I've gone through this before even on Windows laptops. Having built-in 4G is so much more convenient than using a battery-draining hotspot on your phone — and there's a very good reason for this. When you're sitting inside an event like Samsung's launch of the Galaxy Note8, the air is thick with competing Wi-Fi signals. The infrastructure wireless provided almost always dies, and a hotspot has a snowball's chance in hell of actually working. Inbuilt 4G does. It's just like using a phone — you take it for granted that you're connected to the 'net from the second you switch on the screen, and that's as it should be.
And It Actually Can Replace Your Laptop
The 10.5-inch iPad Pro is a fundamentally different device to the Windows and macOS laptops that I'm used to. But that doesn't mean it's worse in any way. Working in Chrome for the most part, I jump between different tabs a lot — including a tab for Chartbeat to check on Gizmodo's real-time website stats. But there's a Chartbeat app for iOS, so I can just use that instead. I use GIMP on the desktop to resize and crop images; I use Photoshop Express on my iPad Pro. It takes some re-learning, but for the work tasks that I do, I can use an iPad Pro.
There's one big caveat, of course. You can only use the iPad Pro to type on its Smart Keyboard stand in a single orientation, and that means the screen sits on a single angle. If you're not putting it on a desk with a chair at the right height, or if you're trying to use it on your lap, there are better choices out there. You can get a Brydge keyboard with a built-in hinge that transforms the 10.5-inch iPad Pro into a laptop-equivalent device and for around the same price as you'll pay for a Smart Keyboard, but Apple's own first-party solutions are limited in their versatility.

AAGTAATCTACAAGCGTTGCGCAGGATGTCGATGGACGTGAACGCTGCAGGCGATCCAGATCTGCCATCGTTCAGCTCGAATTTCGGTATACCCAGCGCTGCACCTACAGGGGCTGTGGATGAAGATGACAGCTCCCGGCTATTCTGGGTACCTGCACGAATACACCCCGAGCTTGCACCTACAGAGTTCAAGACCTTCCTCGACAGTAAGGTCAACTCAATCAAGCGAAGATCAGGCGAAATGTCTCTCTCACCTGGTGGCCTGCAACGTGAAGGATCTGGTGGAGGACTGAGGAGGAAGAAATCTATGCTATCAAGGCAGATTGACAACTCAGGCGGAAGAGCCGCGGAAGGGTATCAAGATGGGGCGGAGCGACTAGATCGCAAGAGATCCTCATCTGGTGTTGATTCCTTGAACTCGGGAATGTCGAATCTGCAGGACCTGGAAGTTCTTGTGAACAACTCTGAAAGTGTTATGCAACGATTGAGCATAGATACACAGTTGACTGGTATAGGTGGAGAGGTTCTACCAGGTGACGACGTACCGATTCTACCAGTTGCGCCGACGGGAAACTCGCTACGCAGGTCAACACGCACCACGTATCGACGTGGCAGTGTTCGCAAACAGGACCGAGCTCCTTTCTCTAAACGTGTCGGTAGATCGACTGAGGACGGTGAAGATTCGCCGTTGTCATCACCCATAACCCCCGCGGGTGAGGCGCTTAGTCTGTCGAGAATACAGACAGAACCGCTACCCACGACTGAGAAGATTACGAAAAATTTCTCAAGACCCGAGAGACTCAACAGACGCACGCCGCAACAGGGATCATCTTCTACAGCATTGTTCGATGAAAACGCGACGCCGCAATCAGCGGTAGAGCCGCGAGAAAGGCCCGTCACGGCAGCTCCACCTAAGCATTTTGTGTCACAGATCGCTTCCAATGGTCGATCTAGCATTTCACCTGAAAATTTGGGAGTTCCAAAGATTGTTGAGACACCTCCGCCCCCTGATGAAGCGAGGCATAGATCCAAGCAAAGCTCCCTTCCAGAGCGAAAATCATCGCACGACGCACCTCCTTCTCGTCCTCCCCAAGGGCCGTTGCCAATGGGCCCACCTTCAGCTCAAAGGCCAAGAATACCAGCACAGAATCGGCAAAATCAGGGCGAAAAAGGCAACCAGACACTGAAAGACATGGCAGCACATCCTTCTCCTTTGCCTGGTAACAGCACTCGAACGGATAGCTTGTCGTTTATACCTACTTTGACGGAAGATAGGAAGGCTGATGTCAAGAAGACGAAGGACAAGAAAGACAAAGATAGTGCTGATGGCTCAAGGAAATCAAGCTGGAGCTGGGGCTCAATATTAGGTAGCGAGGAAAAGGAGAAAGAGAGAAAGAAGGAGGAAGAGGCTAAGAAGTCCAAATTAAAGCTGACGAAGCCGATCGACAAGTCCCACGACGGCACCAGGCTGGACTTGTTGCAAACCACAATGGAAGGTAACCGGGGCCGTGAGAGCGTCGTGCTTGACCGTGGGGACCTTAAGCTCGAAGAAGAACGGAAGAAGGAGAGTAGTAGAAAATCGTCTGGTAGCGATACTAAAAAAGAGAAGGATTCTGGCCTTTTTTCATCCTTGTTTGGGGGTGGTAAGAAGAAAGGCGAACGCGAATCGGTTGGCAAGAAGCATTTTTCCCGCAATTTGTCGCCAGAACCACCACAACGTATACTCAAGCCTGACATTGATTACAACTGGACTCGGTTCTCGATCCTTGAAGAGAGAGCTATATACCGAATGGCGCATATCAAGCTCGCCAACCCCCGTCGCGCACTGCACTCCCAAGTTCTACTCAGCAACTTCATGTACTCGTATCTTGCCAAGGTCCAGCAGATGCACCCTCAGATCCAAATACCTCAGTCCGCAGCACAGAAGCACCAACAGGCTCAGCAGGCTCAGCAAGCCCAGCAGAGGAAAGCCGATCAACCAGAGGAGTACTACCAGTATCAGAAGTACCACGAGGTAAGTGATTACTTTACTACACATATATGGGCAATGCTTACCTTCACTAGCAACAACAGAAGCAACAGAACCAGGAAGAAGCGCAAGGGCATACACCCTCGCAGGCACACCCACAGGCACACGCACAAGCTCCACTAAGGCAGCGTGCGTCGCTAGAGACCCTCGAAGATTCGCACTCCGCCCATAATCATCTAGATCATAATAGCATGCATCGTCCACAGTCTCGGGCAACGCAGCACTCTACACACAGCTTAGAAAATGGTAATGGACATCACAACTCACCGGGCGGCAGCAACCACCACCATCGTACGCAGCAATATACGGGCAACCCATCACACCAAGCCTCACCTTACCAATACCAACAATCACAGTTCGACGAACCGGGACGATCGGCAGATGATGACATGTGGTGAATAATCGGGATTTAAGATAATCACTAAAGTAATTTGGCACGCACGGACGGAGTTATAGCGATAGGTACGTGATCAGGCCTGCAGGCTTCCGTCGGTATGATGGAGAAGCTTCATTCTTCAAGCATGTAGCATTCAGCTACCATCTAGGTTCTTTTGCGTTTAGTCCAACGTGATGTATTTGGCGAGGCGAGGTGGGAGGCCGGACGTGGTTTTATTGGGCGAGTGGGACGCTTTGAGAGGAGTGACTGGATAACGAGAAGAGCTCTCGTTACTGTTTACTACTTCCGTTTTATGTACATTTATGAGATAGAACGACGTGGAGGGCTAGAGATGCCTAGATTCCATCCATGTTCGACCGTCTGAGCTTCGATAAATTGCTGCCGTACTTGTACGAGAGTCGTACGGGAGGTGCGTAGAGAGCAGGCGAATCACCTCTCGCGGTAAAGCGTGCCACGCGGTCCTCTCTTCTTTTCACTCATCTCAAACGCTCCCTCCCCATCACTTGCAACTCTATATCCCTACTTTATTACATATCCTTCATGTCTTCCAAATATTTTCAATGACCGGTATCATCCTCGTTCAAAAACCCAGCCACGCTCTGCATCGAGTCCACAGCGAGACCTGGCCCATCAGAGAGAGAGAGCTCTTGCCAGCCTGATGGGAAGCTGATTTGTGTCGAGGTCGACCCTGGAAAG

Should You Buy It?
Do you need a new computing device? That's always the biggest question to rationally answer if you're entranced by any particular piece of technology. And for all its novelty and utility, the iPad Pro is an expensive piece of hardware for its size and weight class. It's not a heavyweight boxer made for video editing or batch photography work or for hardcore coding. Like the MacBook, it's a light-duty computing device that also happens to be exceptionally good at a few tasks that you wouldn't expect a tablet to be. But god, it's a surprise that it's as good as it is. The screen makes me hate the screen on any other laptop or tablet I use.
It's easy to default into that 'oh, I need a new laptop' mindset. I'm challenging myself not to be that way, after decades of using a PC whenever I want to do work, because it just feels like the right thing to do. I'll happily admit that I still use a desktop PC in the office every day, because it's comfortable and easy and familiar. But I don't think it's the future. If you do need a new computer, have a long and serious thought about why it necessarily needs to be a Windows or macOS laptop or desktop — think about whether it could be an iPad instead, with the advantages that that entails.